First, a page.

Well people, I'll be gone for the next week, so today's post is my New Year's present to everyone. For your enjoyment I typed up every lineup the way it currently stands. Enjoy, and maybe I'll get all the rotations and bullpens done on vacation. Have a Happy New Year!

Atlanta Braves
C- Estrada
1B- LaRoche/Franco
2B- Giles
SS- Furcal
3B- DeRosa
LF- C. Jones
CF- A. Jones
RF- Drew

Florida Marlins
C- Castro
1B- Choi
2B- Castillo
SS- Gonzalez
3B- Lowell
LF- Conine
CF- Pierre
RF- Cabrera

Philadelphia Phillies
C- Lieberthal
1B- Thome
2B- Utley
SS- Rollins
3B- Bell/Polanco
LF- Burrell
CF- Byrd
RF- Abreu

Montreal Expos
C- Schneider
1B- Johnson
2B- Vidro
SS- Cabrera
3B- Batista
LF- Wilkerson
CF- Chavez/Sledge
RF- Everett

New York Mets
C- Piazza
1B- Phillips
2B- Reyes
SS- Matsui
3B- Wigginton
LF- Floyd
CF- Cameron
RF- Perez

Chicago Cubs
C- Barrett
1B- Lee
2B- Walker/Grudzi
SS- Gonzalez
3B- Ramirez
LF- Alou
CF- Patterson
RF- Sosa

Houston Astros
C- Ausmus
1B- Bagwell
2B- Kent
SS- Everett
3B- Ensberg
LF- Berkman
CF- Biggio
RF- Hidalgo

St. Louis Cardinals
C- Matheny
1B- Gall
2B- Hart
SS- Renteria
3B- Rolen
LF- Pujols
CF- Edmonds
RF- Sanders

Cincy Reds
C- LaRue
1B- Casey
2B- Jimenez
SS- Larkin
3B- Larson
LF- Dunn
CF- Griffey
RF- Kearns

Pittsburgh Pirates
C- Kendall
1B- Wilson
2B- Sanchez
SS- Wilson
3B- Stynes
LF- Bay
CF- Redman
RF- Davis

Milwaukee Brewers
C- Moeller
1B- Overbay
2B- Spivey/Ginter
SS- Counsell
3B- Helms
LF- Grieve
CF- Sanchez
RF- Jenkins

San Francisco Giants
C- Pierzynski
1B- Snow
2B- Durham
SS- Perez
3B- Alfonzo
LF- Bonds
CF- Grissom
RF- Tucker/Mohr

Arizona Diamondbacks
C- Hammock
1B- Sexson
2B- Kata
SS- Cintron
3B- Hillenbrand
LF- Gonzalez
CF- Finley
RF- Bautista

Los Angeles Dodgers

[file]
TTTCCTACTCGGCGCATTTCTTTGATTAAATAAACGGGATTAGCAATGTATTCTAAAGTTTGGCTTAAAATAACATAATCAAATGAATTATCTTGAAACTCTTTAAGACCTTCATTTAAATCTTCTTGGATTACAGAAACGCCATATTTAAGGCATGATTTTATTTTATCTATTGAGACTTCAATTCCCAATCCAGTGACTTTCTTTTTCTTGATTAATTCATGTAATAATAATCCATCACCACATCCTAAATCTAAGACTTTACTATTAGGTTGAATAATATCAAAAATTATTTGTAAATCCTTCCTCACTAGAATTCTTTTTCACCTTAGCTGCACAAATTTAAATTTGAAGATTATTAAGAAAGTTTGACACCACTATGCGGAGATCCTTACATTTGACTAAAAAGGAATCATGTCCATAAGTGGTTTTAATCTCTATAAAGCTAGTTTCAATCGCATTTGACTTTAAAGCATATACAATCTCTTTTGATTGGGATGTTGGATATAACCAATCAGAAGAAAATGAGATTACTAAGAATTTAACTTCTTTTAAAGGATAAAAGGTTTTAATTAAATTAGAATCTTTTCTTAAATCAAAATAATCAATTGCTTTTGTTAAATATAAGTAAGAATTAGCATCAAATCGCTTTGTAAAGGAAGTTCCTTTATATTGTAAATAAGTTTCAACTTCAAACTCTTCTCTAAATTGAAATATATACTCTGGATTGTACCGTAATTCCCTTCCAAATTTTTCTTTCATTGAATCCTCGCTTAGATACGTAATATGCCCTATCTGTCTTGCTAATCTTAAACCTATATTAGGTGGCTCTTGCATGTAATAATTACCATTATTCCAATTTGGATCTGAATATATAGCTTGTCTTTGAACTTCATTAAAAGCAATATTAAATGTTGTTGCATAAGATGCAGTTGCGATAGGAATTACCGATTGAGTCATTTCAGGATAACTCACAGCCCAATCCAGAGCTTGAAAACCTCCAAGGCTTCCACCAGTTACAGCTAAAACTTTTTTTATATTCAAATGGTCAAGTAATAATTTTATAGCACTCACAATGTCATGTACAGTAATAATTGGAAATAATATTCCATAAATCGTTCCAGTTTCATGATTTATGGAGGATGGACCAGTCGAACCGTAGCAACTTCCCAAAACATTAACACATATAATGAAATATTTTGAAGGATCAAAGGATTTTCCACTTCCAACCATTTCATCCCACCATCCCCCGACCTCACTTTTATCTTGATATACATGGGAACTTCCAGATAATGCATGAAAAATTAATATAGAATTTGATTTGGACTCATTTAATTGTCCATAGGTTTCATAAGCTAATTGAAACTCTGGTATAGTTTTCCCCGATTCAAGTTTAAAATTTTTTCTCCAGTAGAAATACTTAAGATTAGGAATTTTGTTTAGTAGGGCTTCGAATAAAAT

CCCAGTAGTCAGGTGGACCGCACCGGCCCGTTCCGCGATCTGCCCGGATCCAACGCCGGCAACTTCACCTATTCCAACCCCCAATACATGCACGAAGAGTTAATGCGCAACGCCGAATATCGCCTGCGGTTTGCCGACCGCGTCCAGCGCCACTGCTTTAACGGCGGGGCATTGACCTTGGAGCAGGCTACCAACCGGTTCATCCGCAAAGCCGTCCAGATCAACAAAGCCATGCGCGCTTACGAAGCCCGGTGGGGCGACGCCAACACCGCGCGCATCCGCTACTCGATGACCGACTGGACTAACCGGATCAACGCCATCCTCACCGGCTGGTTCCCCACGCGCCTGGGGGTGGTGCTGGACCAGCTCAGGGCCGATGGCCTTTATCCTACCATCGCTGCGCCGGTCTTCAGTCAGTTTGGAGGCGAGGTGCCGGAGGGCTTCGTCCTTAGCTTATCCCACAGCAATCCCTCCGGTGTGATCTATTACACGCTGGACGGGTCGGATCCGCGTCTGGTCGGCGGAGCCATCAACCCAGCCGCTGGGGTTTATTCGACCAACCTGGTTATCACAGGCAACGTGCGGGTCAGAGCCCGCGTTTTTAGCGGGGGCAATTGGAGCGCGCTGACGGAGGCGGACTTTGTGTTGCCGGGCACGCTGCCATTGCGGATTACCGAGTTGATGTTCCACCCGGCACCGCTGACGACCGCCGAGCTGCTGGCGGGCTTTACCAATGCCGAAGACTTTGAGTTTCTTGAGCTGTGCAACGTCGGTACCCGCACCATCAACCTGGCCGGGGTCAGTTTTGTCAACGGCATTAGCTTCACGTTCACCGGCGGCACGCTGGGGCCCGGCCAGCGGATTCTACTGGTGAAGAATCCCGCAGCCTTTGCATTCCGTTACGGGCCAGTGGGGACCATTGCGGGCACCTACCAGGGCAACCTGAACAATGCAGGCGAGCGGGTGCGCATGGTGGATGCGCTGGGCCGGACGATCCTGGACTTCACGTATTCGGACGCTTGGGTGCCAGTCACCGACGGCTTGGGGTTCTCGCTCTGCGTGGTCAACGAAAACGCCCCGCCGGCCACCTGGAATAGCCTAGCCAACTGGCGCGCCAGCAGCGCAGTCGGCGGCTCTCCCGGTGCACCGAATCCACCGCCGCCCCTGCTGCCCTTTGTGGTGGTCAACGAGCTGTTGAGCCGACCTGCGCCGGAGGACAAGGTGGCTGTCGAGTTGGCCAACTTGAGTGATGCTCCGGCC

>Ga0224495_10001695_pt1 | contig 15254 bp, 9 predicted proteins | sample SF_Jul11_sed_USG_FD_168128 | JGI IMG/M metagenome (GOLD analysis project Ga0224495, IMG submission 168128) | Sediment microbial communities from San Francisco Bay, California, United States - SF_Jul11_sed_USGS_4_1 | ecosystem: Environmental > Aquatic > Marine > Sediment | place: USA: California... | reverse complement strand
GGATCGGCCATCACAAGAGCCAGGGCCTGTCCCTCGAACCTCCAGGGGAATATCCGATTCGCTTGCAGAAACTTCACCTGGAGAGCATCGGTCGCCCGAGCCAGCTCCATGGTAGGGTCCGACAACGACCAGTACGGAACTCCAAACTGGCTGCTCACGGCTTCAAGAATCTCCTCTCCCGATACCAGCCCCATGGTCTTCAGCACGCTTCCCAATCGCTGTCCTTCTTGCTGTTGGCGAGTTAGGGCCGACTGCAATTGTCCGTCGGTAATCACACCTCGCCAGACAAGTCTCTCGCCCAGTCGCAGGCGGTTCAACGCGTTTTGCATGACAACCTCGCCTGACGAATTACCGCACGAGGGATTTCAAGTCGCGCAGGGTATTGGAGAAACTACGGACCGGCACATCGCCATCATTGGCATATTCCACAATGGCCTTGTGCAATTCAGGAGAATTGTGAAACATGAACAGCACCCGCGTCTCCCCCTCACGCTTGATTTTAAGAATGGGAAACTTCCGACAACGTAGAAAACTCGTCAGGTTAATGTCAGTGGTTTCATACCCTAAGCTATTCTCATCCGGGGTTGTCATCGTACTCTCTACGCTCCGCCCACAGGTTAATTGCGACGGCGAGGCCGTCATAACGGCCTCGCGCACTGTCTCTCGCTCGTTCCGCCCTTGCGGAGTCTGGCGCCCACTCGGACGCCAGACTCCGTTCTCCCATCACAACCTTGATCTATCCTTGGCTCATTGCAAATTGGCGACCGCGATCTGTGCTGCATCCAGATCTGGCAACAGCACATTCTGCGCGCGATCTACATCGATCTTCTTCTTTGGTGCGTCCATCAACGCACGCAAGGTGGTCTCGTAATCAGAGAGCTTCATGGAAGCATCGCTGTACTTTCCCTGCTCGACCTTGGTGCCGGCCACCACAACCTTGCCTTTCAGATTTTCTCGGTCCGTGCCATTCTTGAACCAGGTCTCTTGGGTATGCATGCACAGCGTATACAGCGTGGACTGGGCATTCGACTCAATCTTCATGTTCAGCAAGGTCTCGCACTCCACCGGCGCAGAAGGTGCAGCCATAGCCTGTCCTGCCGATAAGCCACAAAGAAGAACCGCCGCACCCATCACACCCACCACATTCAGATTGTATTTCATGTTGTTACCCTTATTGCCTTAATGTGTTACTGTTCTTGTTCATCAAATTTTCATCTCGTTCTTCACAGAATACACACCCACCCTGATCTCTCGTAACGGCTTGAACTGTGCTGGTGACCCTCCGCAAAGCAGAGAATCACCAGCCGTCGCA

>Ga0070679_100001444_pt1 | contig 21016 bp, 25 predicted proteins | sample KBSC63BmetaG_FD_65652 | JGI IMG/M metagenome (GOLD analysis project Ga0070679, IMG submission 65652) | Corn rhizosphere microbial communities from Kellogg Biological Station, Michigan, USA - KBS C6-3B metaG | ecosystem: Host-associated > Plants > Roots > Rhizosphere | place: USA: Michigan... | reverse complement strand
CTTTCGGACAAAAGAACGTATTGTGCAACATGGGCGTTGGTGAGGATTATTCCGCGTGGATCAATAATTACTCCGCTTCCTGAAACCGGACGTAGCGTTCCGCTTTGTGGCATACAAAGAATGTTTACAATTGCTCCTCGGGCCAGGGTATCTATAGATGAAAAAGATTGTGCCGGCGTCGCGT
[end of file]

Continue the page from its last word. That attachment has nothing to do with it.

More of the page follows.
C- Lo Duca
1B- Ventura
2B- Cora
SS- Izturis
3B- Beltre
LF- Encarnacion
CF- Roberts
RF- Green

Colorado Rockies
C- Johnson
1B- Helton
2B- Miles
SS- Barmes
3B- Castilla
LF- Burnitz
CF- Wilson
RF- Walker

San Diego Padres
C- Hernandez
1B- Nevin
2B- Loretta
SS- Greene/Vazquez
3B- Burroughs
LF- Klesko
CF- Giles
RF- Nady

Oakland Athletics
C- Miller
1B- Hatteberg
2B- Ellis
SS- Crosby
3B- Chavez
LF- Kielty
CF- Kotsay
RF- Dye
DH- Durazo

Seattle Mariners
C- Wilson/Davis
1B- Olerud
2B- Boone
SS- Guillen
3B- Spezio
LF- Ibanez
CF- Winn
RF- Ichiro
DH- Martinez

Anaheim Angels
C- Molina
1B- Quinlan
2B- Kennedy
SS- Eckstein
3B- Glaus
LF- Anderson
CF- Erstad
RF- Guillen
DH- Salmon

Texas Rangers
C- Diaz
1B- Teixeira
2B- Young
SS- Rodriguez
3B- Blalock
LF- Mench
CF- Nix/Nivar
RF- Jordan
DH- Fullmer

Minnesota Twins
C- Mauer
1B- Mientkiewicz
2B- Rivas
SS- Guzman
3B- Koskie
LF- Stewart
CF- Hunter
RF- Jones
DH- LeCroy

Chicago White Sox
C- Olivo
1B- Konerko
2B- Harris
SS- Valentin
3B- Crede
LF- Lee
CF- Rowand
RF- Ordonez
DH- Thomas

Kansas City Royals
C- Santiago
1B- Sweeney
2B- Relaford/Graffanino
SS- Berroa
3B- Randa
LF- DeJesus
CF- Beltran
RF- Guiel
DH- Stairs/Harvey

Cleveland Indians
C- Martinez
1B- Hafner
2B- Belliard
SS- Vizquel
3B- Blake
LF- Escobar
CF- Bradley
RF- Gerut
DH- Lawton

Detroit Tigers
C- Inge
1B- Pena/Shelton
2B- Vina
SS- Santiago
3B- Munson
LF- White
CF- Sanchez
RF- Higginson/Monroe